Over two years after the album’s completion, Destroyer is at last being made available through the duo’s own record label, BZML. It was co-produced with Lewis Pesacov and mixed by Matty Green. Not much else has leaked online about the album, besides the 4 singles that have been released in recent years (“Drown Around Me”, “Slow Learner”, a live version of “Destroyer”, and latest song “Night’s Spell” out this past June). Busy and Melissa have kept a low profile with minimal, and sometimes old, information posted to their Facebook, Twitter, and MySpace pages. Maybe they’ve scrapped Telepathe’s past in order to arise from the ashes anew with Destroyer or perhaps they just can’t be bothered to update their social media sites and are letting their music speak for itself…

Whatever the case may be, the album comes late to the dark electro-pop party and isn’t very inventive lyrics-wise or otherwise. It trips into the same traps that most dance/electro/synth-pop music falls into – super-repetitive beats, synth runs, and/or vocals/lyrics, too-familiar instrumentation, constrained verse and chorus structures, and a lack of emotional depth. The anarcho-punk attitude that exudes from the album cover’s artwork and song titles like “Destroyer”, “Damaged Raid”, and “Fuck You Up” are also not transmitted via the duo’s sound and vocals. The tagline from Telepathe’s GooglePlus profile states “wrecking everything in music on purpose”, but that’s the last thing Busy and Melissa do on Destroyer.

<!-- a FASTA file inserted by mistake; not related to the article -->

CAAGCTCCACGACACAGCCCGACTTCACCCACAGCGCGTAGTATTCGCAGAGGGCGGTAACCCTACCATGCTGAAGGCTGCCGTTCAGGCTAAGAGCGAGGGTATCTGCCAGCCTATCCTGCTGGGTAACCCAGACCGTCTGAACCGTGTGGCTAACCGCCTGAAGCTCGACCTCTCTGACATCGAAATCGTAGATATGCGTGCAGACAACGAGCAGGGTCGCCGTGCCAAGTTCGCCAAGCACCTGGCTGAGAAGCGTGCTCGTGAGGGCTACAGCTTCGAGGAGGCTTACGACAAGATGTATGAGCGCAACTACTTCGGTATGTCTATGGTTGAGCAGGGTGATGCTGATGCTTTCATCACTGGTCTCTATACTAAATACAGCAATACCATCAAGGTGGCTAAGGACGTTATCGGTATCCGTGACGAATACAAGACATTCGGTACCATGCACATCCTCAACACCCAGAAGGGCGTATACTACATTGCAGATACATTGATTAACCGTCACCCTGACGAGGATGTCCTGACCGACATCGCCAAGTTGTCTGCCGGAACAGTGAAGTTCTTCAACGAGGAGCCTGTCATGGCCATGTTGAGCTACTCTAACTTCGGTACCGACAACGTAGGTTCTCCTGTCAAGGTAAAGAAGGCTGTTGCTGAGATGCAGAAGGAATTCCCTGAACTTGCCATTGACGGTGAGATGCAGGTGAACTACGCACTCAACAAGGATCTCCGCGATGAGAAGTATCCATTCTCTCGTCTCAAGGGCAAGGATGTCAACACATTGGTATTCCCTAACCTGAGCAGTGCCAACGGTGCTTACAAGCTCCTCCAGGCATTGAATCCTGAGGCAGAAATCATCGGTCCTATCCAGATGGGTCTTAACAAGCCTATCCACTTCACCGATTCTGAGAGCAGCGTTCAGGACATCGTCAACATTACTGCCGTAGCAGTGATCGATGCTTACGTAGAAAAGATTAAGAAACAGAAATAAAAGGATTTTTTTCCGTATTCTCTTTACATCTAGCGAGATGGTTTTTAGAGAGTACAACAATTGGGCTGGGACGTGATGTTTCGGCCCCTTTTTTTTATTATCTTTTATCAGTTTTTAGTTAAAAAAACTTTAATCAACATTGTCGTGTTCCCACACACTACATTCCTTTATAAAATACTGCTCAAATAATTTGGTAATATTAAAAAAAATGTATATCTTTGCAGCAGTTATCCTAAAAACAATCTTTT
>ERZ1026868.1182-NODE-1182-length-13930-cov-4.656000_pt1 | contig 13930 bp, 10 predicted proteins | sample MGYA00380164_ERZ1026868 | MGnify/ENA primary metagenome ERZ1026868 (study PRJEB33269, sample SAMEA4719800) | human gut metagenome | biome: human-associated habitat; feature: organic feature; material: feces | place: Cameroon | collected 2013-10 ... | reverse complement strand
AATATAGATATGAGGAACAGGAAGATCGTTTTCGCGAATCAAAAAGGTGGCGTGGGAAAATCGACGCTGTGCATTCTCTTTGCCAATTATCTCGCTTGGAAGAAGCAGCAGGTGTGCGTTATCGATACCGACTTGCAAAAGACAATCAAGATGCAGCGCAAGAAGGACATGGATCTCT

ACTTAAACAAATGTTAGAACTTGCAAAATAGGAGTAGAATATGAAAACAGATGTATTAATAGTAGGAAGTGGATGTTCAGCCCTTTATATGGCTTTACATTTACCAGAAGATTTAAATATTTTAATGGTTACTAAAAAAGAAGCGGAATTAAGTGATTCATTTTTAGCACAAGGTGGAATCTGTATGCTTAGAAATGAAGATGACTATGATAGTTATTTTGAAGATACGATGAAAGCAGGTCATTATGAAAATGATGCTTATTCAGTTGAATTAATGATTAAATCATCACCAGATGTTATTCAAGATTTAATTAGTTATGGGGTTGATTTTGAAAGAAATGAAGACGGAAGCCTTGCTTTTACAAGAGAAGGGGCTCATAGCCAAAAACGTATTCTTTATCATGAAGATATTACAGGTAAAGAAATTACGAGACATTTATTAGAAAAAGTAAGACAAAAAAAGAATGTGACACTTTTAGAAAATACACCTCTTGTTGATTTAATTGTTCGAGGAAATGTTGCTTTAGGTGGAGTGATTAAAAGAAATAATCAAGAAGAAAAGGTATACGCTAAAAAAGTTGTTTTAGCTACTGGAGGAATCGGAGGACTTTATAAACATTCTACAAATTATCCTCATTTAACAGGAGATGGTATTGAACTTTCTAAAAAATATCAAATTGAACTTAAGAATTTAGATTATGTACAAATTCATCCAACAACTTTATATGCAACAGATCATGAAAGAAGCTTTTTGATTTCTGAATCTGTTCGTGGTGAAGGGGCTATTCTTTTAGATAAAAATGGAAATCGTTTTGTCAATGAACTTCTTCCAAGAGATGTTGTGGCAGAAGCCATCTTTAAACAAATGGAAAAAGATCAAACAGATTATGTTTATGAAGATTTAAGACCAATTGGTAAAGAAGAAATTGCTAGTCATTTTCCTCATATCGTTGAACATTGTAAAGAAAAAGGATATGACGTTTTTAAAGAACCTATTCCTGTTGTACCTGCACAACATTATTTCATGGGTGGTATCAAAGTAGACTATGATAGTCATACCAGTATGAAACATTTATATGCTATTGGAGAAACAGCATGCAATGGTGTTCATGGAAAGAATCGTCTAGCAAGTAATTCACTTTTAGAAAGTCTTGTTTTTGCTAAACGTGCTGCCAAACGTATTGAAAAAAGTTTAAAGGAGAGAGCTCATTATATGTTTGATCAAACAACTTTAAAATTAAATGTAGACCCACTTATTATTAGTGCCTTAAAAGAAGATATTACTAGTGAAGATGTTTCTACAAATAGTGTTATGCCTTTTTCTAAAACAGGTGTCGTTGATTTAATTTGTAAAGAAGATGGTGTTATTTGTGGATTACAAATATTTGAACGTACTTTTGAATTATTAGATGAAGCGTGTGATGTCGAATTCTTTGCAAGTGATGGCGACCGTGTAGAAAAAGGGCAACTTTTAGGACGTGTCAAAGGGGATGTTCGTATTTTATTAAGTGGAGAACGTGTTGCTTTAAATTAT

Instead, they marry the glossy, brooding, but retro synth-pop of the 1980s with more complex, fuzzed-up electronic percussion and crisp, rhythmic beats and overlay those sonics with acceptable, but not exceptional, mild vocals that are pushed to the fore in the mix. While not exactly bold in approach or innovative in composition, the songs do display an engaging charm when given an individual spin and not listened to in succession where they begin to sound too similar to each other.